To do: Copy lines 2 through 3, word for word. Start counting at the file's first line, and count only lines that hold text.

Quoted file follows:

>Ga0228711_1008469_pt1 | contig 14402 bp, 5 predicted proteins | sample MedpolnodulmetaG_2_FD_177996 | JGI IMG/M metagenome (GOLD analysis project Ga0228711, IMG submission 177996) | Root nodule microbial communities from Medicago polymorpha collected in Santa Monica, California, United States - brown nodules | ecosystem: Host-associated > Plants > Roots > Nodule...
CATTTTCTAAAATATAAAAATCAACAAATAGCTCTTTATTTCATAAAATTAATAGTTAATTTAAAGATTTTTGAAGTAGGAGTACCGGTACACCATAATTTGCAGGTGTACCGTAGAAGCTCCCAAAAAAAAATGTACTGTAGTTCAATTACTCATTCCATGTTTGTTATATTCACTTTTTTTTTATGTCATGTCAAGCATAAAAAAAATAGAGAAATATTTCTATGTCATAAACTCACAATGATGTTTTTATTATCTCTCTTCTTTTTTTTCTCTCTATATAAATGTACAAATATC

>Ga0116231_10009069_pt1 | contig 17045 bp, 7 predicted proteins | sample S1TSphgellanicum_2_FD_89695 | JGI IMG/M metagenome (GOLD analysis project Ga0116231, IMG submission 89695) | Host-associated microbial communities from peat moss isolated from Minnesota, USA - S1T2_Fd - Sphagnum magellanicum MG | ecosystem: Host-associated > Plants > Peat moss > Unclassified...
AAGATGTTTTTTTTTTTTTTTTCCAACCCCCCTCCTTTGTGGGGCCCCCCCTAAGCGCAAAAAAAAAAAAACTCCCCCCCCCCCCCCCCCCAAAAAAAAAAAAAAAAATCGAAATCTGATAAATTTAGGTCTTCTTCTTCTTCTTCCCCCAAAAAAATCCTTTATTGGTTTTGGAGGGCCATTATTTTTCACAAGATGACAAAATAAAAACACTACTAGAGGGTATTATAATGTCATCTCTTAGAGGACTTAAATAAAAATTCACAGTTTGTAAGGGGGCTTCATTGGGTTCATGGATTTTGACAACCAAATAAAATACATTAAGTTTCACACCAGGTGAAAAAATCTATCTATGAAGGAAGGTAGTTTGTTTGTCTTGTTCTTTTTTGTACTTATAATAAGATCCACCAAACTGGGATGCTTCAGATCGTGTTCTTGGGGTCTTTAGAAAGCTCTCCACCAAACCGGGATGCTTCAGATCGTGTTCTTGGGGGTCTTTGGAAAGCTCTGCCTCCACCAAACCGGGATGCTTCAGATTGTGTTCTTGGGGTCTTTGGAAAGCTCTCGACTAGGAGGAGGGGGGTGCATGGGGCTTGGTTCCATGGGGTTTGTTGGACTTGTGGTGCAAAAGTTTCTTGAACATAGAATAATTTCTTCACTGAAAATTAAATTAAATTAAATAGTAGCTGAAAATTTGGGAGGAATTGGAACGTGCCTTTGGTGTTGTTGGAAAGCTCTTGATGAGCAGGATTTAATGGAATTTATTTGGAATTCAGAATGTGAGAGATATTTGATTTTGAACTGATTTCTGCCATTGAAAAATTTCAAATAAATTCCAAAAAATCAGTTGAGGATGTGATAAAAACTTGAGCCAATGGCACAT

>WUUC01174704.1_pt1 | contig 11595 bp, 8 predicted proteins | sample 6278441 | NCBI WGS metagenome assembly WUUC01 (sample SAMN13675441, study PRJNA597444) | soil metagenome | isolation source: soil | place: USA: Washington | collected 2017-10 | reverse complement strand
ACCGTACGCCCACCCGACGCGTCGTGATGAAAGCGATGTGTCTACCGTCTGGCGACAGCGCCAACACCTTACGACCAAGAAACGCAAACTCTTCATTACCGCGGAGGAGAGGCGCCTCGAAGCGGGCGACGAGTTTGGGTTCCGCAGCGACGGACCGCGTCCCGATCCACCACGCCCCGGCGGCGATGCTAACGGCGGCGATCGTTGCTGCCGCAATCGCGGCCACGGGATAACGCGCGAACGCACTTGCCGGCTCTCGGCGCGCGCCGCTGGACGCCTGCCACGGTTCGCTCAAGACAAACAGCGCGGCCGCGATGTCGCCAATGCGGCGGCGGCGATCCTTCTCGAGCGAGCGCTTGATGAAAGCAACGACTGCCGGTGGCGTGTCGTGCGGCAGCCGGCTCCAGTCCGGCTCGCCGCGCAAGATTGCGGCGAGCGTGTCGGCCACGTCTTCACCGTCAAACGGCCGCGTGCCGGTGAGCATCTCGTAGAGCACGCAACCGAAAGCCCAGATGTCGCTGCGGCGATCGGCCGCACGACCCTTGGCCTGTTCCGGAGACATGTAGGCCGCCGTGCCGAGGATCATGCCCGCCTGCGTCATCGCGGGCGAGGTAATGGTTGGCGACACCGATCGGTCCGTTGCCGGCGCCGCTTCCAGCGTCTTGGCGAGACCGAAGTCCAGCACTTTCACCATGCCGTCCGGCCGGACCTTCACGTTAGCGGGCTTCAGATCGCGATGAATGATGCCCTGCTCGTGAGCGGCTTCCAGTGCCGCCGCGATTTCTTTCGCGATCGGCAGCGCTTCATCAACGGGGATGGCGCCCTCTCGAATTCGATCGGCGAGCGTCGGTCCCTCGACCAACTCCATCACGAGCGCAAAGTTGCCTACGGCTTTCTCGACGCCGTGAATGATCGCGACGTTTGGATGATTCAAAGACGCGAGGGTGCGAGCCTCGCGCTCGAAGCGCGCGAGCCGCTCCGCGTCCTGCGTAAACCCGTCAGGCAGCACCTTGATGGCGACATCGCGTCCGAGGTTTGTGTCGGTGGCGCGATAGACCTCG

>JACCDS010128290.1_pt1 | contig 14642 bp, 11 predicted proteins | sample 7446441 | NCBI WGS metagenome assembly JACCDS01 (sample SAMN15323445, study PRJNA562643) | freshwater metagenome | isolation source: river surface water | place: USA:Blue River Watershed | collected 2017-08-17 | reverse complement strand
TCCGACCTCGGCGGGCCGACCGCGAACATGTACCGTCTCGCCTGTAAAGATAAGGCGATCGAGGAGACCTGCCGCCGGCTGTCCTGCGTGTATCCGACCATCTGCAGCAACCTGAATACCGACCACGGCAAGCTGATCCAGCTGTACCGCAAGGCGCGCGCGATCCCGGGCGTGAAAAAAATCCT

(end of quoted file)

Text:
CATTTTCTAAAATATAAAAATCAACAAATAGCTCTTTATTTCATAAAATTAATAGTTAATTTAAAGATTTTTGAAGTAGGAGTACCGGTACACCATAATTTGCAGGTGTACCGTAGAAGCTCCCAAAAAAAAATGTACTGTAGTTCAATTACTCATTCCATGTTTGTTATATTCACTTTTTTTTTATGTCATGTCAAGCATAAAAAAAATAGAGAAATATTTCTATGTCATAAACTCACAATGATGTTTTTATTATCTCTCTTCTTTTTTTTCTCTCTATATAAATGTACAAATATC

>Ga0116231_10009069_pt1 | contig 17045 bp, 7 predicted proteins | sample S1TSphgellanicum_2_FD_89695 | JGI IMG/M metagenome (GOLD analysis project Ga0116231, IMG submission 89695) | Host-associated microbial communities from peat moss isolated from Minnesota, USA - S1T2_Fd - Sphagnum magellanicum MG | ecosystem: Host-associated > Plants > Peat moss > Unclassified...